If you read only last Thursday’s headlines, you probably concluded that the Administration had decided not to enforce the ACA’s 2014 health care coverage mandates until after the 2016 Presidential election. If you clicked the hyperlinks and read the actual CMS notices, you got a headache, as did your humble correspondent. As a supplement to a November 2013 letter to state insurance commissoners, the Administration actually issued a two sets of rules, dealing with separate ACA problems. Here, we address only the set that grabbed the headlines.
Many small employers with calendar year group health plans renewed those plans before January 1, 2014, to avoid one or more of the new coverage mandates that became effective for plan years beginning on or after January 1, 2014. In September 2014, people covered by those plans were scheduled to receive 90-day cancellation notices, because their plans could not be renewed again in December. The same was true of individuals whose cancellations the Administration had allowed to be rescinded for 2014. The government feared that the pre-election 2014 cancellation wave might become a political tsunami. Here’s a short summary of how the Balch ACA Strategists think the government solved this problem.
First, nothing was said about grandfathered plans. The concern was for plans that, due to non-grandfathered status, were exposed to all the new mandates for plan years beginning on and after January 1, 2014. The new mandates that apply even to grandfathered plans still apply to grandfathered plans.
Plans not in effect by October 1, 2013 got no relief. And, non-grandfathered, large employer group health plans that were in effect by that date got only a right that they already had, i.e., to be treated as small when the “small” cap goes from 50 to 100 employees in 2016, assuming that the employer’s workforce was between 50 and 100 during the relevant measurement period.
The big news was made for non-grandfathered, individual and small group plans that were in effect by October 1, 2013 and that, absent this relief, would have been cancelled for failure to comply with these new Public Health Service Act mandates effective for plan years beginning on or after January 1, 2014:
§ 2701 (modified community rating);
§ 2702 (guaranteed issue);
§ 2703 (guaranteed renewal);
§ 2704 (individual plan pre-existing condition exclusions);
§ 2705 (barring certain health status discrimination)
§ 2706 (barring discrimination against certain providers);
§ 2707 (Essential Health Benefits and cost-sharing caps);
§ 2709 (clinical trial coverage).
That relief, for plan years beginning not later than October 1, 2016, is conditioned on each of these things (paraphrasing CMS):
- The coverage was in effect on October 1, 2013;
- The insurer notifies all individuals and small businesses that received a cancellation or termination notice with respect to the coverage, and all that would otherwise receive a cancellation or termination notice with respect to the coverage, explaining (1) any changes in the options that are available to them; (2) which of the specified market reforms would not be reflected in any coverage that continues; (3) their potential right to enroll in a qualified health plan offered through a Health Insurance Marketplace and possibly qualify for financial assistance; (4) how to access such coverage through a Marketplace; and (5) their right to enroll in health insurance coverage outside of a Marketplace that complies with the specified market reforms. Where individuals or small businesses have already received a cancellation or termination notice, the issuer must send this notice as soon as reasonably possible. Where individuals or small business would otherwise receive a cancellation or termination notice, the issuer must send this notice by the time that it would otherwise send the cancellation or termination notice.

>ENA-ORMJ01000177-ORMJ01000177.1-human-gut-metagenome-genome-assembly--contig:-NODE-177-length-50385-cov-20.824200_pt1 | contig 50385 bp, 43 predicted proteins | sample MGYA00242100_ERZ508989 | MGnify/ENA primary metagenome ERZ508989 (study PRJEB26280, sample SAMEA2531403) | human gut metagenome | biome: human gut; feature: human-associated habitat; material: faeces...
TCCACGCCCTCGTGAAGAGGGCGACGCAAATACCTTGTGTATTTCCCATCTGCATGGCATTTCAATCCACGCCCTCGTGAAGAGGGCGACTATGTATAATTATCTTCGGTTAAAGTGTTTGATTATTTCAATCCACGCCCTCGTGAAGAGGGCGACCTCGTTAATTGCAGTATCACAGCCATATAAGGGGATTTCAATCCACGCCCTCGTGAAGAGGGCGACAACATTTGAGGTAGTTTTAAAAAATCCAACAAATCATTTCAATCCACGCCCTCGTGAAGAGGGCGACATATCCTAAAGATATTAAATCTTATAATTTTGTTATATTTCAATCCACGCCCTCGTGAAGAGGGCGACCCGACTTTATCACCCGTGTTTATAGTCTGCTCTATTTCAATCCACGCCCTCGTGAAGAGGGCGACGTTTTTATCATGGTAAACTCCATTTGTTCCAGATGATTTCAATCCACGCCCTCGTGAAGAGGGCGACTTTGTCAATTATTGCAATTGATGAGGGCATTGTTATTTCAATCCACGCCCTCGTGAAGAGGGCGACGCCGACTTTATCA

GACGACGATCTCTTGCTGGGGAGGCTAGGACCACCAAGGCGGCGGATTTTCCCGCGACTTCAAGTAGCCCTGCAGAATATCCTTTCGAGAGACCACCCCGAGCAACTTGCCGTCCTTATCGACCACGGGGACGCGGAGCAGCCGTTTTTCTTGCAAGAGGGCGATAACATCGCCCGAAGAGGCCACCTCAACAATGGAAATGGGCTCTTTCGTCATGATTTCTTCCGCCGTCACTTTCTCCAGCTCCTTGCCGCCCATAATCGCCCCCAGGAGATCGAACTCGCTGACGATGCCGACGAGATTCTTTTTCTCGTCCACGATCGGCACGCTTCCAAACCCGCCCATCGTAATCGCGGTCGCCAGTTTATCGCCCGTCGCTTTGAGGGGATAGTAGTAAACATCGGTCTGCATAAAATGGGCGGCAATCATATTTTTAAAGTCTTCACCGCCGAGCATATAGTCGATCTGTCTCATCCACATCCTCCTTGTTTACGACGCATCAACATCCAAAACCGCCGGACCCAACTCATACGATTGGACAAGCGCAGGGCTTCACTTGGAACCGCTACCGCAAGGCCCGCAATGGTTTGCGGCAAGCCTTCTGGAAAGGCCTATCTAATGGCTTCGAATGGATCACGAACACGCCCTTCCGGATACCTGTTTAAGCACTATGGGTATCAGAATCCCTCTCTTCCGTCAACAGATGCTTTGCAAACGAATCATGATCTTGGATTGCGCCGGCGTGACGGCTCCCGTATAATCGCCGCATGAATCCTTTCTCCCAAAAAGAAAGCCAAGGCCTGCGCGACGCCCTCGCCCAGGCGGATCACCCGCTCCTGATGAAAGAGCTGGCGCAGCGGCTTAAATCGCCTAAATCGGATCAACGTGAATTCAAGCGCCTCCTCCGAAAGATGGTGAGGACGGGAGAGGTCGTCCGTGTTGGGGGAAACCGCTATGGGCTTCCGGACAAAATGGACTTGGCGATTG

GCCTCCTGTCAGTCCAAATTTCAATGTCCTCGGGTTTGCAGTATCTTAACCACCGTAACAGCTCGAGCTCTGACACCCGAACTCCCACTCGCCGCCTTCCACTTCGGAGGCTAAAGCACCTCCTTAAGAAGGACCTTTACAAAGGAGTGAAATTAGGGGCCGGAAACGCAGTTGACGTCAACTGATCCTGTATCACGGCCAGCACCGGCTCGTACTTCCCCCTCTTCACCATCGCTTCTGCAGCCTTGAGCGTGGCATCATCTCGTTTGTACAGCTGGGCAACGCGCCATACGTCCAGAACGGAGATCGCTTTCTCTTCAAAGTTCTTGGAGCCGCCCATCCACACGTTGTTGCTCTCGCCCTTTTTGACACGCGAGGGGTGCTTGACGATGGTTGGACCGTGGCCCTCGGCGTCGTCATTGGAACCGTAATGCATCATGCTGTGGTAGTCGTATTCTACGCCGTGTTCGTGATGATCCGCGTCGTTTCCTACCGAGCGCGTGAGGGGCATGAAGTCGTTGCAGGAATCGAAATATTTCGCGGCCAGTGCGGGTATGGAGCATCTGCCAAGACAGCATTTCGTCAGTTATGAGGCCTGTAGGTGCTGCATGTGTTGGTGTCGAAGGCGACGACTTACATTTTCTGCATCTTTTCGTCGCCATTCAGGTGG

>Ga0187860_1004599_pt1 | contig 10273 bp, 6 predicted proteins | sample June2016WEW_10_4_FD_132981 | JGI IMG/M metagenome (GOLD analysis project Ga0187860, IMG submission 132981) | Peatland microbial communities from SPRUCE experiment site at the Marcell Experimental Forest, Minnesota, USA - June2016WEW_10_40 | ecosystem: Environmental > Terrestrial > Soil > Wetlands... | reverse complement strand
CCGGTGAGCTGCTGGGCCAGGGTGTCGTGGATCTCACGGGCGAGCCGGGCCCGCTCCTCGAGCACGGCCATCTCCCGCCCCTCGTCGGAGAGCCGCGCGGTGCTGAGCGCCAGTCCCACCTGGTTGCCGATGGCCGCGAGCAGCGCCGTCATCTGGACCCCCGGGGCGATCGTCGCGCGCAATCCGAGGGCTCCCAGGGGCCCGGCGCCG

- State insurance officials elect to implement the relief;
- To the extent of discretion left to them by state officials, insurers elect to implement the relief.
If an individual plan qualifies for relief that is denied by state officials, then the individual may avoid the individual mandate penalty by buying a cheap, “catastrophic coverage” plan.
The relief does not extend to these new PHS Act mandates:
§ 2708 (maximum 90-day waiting period);
§ 2711 (no lifetime or annual limits);
§ 2712 (no rescission except for fraud);
§ 2713 (coverage of preventive health services);
§ 2714 (adult child coverage up to age 26);
§ 2715 (summary of benefits and coverage);
§ 2716 (prohibition of discrimination favoring the highly compensated);
§ 2719 (appeal rights).
Simplified media reports of a complex ACA rule change should never be deemed adequate for compliance planning purposes. If you think you may have a related compliance issue after reading this, please seek current, competent legal advice about your particular situation.